A Student of History

May 30, 2006

British Professors Seek to Cut Ties to Israeli Scholars

Filed under: The Academy,Uncategorized — John Maass @ 1:17 pm

From Inside Higher Education, an article/report that "one of Britain’s two faculty unions on Monday adopted a policy under which its members are urged to avoid contact with Israeli universities or professors unless they demonstrate their opposition to various policies of the Israeli government with regard to Palestinians."  This measure, which may not have any teeth to it aat all as far as enforcement, "has also infuriated many academics in Britain and elsewhere because it effectively sets up a political litmus test for Israeli academics (if they take certain stands, they are OK to deal with), and the idea of subjecting academics to political tests offends standards of academic freedom in Britain, the United States and elsewhere."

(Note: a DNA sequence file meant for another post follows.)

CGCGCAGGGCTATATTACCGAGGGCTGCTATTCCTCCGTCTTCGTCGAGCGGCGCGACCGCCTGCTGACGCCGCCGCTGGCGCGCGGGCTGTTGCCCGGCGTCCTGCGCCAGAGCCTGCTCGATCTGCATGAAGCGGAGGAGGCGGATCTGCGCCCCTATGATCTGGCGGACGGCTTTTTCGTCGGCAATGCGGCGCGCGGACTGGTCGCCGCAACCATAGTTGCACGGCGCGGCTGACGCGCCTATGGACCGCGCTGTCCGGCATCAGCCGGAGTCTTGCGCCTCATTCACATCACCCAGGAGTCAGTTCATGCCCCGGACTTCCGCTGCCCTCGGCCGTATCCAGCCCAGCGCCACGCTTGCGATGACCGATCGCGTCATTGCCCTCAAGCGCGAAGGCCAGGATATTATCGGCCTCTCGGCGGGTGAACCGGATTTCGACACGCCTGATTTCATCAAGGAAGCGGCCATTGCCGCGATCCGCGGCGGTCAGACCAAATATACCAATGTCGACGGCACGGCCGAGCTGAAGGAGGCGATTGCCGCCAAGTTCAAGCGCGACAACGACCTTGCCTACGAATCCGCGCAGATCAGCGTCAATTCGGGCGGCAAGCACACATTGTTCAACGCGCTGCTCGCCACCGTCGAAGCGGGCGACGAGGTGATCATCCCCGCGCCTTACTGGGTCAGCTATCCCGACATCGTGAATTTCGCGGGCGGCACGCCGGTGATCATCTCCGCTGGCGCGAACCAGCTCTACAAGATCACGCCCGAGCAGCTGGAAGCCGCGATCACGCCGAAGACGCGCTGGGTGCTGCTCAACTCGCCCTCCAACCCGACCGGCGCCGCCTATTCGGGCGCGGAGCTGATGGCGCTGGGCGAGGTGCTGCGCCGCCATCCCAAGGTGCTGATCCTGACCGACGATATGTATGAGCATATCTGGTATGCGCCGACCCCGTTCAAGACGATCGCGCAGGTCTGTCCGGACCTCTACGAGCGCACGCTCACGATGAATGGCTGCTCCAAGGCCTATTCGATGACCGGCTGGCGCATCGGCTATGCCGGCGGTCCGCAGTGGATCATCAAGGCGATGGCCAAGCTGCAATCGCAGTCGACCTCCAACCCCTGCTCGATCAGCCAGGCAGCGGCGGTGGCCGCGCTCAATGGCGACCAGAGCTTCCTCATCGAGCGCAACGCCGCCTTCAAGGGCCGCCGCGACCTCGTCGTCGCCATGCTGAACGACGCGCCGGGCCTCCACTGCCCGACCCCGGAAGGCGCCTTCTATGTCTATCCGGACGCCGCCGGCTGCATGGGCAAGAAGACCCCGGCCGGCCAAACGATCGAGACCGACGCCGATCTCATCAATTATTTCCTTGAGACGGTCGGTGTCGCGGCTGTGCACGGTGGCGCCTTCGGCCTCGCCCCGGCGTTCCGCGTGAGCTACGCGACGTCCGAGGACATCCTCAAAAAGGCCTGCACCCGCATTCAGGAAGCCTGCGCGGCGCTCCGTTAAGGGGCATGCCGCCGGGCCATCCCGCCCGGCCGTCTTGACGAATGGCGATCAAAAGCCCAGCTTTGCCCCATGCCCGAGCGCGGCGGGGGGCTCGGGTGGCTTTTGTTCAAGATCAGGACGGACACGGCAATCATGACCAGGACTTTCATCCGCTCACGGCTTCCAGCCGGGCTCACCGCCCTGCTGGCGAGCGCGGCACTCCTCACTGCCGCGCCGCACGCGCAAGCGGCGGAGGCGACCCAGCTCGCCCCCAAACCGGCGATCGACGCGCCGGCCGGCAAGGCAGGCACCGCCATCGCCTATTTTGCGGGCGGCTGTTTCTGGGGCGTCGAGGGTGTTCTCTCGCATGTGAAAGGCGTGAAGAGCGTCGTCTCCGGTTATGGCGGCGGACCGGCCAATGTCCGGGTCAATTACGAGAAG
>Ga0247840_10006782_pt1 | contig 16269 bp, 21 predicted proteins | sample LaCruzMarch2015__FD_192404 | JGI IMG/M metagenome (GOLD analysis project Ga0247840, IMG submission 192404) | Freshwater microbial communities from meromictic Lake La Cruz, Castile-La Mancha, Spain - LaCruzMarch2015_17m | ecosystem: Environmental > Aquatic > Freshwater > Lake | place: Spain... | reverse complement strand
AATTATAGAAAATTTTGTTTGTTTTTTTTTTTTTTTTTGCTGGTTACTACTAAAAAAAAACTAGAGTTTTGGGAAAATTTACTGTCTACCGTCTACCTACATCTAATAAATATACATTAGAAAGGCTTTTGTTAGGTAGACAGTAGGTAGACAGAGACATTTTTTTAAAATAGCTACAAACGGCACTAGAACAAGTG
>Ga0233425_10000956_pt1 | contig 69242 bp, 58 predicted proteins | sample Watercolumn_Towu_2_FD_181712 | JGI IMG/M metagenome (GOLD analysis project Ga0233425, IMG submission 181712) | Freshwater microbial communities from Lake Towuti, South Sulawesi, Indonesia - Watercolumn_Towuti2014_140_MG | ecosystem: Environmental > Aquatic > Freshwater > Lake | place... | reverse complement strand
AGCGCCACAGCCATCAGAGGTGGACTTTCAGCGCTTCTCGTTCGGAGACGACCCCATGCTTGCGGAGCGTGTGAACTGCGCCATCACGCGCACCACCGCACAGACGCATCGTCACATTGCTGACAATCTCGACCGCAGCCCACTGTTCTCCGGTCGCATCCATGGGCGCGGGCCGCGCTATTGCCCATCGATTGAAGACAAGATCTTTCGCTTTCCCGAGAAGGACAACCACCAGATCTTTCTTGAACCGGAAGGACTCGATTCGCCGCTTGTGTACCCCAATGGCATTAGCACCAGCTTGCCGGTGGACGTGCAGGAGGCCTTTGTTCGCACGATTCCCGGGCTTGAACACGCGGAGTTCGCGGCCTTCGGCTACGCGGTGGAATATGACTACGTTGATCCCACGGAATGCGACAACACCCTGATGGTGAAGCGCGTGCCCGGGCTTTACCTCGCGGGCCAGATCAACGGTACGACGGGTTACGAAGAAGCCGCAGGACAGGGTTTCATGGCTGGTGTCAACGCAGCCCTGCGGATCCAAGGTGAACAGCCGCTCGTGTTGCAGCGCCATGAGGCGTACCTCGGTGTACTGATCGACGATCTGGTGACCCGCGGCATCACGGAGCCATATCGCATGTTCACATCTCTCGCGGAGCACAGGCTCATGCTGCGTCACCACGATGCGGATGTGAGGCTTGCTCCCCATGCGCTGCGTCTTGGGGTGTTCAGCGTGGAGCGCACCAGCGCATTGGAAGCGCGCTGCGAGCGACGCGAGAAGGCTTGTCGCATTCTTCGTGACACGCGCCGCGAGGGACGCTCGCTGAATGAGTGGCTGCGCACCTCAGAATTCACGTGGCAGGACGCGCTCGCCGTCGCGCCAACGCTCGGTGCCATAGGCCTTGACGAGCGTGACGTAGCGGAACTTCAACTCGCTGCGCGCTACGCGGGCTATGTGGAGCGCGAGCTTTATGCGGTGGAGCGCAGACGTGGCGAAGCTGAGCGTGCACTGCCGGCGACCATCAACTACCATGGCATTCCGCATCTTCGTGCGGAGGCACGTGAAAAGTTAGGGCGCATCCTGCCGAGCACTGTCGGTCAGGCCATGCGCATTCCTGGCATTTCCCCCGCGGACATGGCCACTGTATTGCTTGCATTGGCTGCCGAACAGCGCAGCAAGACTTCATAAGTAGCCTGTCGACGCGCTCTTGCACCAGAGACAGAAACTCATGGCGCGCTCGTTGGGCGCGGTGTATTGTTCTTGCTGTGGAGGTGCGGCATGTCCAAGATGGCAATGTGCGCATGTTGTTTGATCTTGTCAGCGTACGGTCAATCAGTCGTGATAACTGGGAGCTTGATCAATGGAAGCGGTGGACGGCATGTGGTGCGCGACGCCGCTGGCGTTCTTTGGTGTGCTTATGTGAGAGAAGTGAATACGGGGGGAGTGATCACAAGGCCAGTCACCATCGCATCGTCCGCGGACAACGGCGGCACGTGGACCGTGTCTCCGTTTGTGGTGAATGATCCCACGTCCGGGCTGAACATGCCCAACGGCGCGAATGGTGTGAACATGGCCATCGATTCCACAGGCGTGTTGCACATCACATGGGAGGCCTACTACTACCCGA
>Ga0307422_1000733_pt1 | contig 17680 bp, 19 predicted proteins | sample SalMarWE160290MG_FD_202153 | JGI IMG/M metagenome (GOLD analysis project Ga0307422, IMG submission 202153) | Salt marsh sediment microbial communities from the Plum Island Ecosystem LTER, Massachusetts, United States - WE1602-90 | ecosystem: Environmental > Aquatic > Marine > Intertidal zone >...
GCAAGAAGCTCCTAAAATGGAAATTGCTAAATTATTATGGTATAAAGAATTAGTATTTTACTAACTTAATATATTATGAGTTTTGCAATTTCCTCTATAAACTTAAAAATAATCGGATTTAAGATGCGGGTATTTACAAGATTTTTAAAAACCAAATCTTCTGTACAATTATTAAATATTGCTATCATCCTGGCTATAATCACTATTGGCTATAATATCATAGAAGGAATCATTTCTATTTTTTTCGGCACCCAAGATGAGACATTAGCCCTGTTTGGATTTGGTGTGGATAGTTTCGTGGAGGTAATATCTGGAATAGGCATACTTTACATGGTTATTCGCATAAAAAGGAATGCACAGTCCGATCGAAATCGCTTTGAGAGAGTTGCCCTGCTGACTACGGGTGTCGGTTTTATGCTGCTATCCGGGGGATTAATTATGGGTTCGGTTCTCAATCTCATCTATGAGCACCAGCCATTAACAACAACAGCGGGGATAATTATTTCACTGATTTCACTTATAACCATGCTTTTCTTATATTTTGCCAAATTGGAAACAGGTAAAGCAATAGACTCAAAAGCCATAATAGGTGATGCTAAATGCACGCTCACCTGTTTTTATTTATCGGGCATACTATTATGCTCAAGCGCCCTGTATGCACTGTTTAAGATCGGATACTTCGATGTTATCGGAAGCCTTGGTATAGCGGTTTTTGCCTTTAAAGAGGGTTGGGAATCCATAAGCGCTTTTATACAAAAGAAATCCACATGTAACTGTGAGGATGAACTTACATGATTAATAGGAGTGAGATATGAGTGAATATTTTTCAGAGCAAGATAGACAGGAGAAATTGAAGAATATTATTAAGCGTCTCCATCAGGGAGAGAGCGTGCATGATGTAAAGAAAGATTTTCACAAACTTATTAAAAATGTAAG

Is this just another of many, many examples of the academy's hypocrisy?  As the article points out, some opponents of this move see "it as a serious attack on principles of academic freedom and of international scholarly cooperation." Other academics have stated that “a boycott strikes against free speech and the free exchange of ideas, limiting the ability of academics to contribute to mutual understanding. Academic life is about building bridges, not destroying them; opening minds, not closing them; hearing both sides of an argument, not one alone. Boycotts are a betrayal of these values.”

I'm most wary of the so-called litmus tests on ideas.  These people in favor of the ban I would assume are the same ones who decry the so-called McCarthyism in the US during that Senator's heyday in the 1950s, in which (they say) people were persecuted or blacklisted because of their beliefs. What is the difference here then?

See a related article here from the BBC, and one from the NY Times. An opinion piece from the National Review is here, entitled "Academic Anti-semitism."

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